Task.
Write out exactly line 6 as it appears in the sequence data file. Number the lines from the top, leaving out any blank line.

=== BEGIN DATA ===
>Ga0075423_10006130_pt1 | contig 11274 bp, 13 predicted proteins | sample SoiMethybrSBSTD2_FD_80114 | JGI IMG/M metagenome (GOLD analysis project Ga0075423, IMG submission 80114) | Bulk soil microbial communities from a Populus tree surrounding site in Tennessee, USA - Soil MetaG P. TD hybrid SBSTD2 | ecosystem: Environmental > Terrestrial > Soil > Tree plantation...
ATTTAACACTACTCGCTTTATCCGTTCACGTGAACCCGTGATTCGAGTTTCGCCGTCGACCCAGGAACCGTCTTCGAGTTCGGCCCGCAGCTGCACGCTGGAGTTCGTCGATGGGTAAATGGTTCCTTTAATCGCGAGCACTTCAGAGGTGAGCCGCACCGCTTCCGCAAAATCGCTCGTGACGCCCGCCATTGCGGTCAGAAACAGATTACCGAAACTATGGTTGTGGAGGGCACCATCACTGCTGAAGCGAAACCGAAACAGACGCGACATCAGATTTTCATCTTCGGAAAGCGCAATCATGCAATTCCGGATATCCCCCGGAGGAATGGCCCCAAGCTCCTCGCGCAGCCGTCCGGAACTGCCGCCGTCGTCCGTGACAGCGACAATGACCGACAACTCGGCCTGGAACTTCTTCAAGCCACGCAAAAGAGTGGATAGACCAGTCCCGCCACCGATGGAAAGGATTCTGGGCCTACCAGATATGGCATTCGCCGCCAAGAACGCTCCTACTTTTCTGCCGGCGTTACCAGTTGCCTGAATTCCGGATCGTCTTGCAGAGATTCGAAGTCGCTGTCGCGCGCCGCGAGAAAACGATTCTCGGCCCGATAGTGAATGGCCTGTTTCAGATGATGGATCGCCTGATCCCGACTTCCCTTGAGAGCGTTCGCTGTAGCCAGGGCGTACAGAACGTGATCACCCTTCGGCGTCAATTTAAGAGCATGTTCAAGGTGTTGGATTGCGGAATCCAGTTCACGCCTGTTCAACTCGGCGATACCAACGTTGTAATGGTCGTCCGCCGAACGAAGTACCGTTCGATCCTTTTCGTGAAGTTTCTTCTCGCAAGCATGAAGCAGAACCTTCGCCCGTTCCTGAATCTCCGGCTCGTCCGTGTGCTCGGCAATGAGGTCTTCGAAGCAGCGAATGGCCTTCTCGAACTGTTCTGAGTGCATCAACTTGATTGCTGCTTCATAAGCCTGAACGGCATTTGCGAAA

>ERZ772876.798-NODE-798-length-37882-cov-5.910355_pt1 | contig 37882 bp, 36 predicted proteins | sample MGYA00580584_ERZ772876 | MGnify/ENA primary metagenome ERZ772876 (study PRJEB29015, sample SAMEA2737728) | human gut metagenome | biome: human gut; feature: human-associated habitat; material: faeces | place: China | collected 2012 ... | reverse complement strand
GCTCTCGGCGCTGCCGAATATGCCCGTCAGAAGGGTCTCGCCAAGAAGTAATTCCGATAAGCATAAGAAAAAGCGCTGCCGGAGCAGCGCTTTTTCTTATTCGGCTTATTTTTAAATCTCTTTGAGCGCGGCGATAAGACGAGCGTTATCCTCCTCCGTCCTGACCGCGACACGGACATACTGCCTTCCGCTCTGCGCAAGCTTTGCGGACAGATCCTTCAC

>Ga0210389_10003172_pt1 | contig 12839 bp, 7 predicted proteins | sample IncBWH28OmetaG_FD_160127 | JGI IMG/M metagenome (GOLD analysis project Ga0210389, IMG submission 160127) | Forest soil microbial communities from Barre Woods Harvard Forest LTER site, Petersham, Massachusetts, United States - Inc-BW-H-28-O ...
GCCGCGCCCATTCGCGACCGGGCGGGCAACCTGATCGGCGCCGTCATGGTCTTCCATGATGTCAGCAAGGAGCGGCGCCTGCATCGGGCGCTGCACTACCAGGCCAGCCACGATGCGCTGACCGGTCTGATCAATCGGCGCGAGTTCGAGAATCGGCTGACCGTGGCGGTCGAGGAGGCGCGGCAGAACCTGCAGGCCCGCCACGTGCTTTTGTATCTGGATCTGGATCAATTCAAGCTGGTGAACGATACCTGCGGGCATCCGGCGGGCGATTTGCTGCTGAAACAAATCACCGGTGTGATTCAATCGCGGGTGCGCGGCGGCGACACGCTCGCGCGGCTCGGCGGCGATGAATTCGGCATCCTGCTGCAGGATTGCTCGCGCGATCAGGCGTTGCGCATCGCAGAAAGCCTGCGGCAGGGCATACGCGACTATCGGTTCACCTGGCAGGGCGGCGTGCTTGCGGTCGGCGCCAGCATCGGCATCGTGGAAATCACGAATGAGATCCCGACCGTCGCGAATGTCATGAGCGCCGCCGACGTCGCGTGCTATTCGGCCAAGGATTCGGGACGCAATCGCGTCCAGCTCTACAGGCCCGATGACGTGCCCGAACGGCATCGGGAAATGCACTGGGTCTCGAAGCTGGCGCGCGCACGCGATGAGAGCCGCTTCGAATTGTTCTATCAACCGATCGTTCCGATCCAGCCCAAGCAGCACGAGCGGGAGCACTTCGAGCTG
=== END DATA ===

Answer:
GCCGCGCCCATTCGCGACCGGGCGGGCAACCTGATCGGCGCCGTCATGGTCTTCCATGATGTCAGCAAGGAGCGGCGCCTGCATCGGGCGCTGCACTACCAGGCCAGCCACGATGCGCTGACCGGTCTGATCAATCGGCGCGAGTTCGAGAATCGGCTGACCGTGGCGGTCGAGGAGGCGCGGCAGAACCTGCAGGCCCGCCACGTGCTTTTGTATCTGGATCTGGATCAATTCAAGCTGGTGAACGATACCTGCGGGCATCCGGCGGGCGATTTGCTGCTGAAACAAATCACCGGTGTGATTCAATCGCGGGTGCGCGGCGGCGACACGCTCGCGCGGCTCGGCGGCGATGAATTCGGCATCCTGCTGCAGGATTGCTCGCGCGATCAGGCGTTGCGCATCGCAGAAAGCCTGCGGCAGGGCATACGCGACTATCGGTTCACCTGGCAGGGCGGCGTGCTTGCGGTCGGCGCCAGCATCGGCATCGTGGAAATCACGAATGAGATCCCGACCGTCGCGAATGTCATGAGCGCCGCCGACGTCGCGTGCTATTCGGCCAAGGATTCGGGACGCAATCGCGTCCAGCTCTACAGGCCCGATGACGTGCCCGAACGGCATCGGGAAATGCACTGGGTCTCGAAGCTGGCGCGCGCACGCGATGAGAGCCGCTTCGAATTGTTCTATCAACCGATCGTTCCGATCCAGCCCAAGCAGCACGAGCGGGAGCACTTCGAGCTG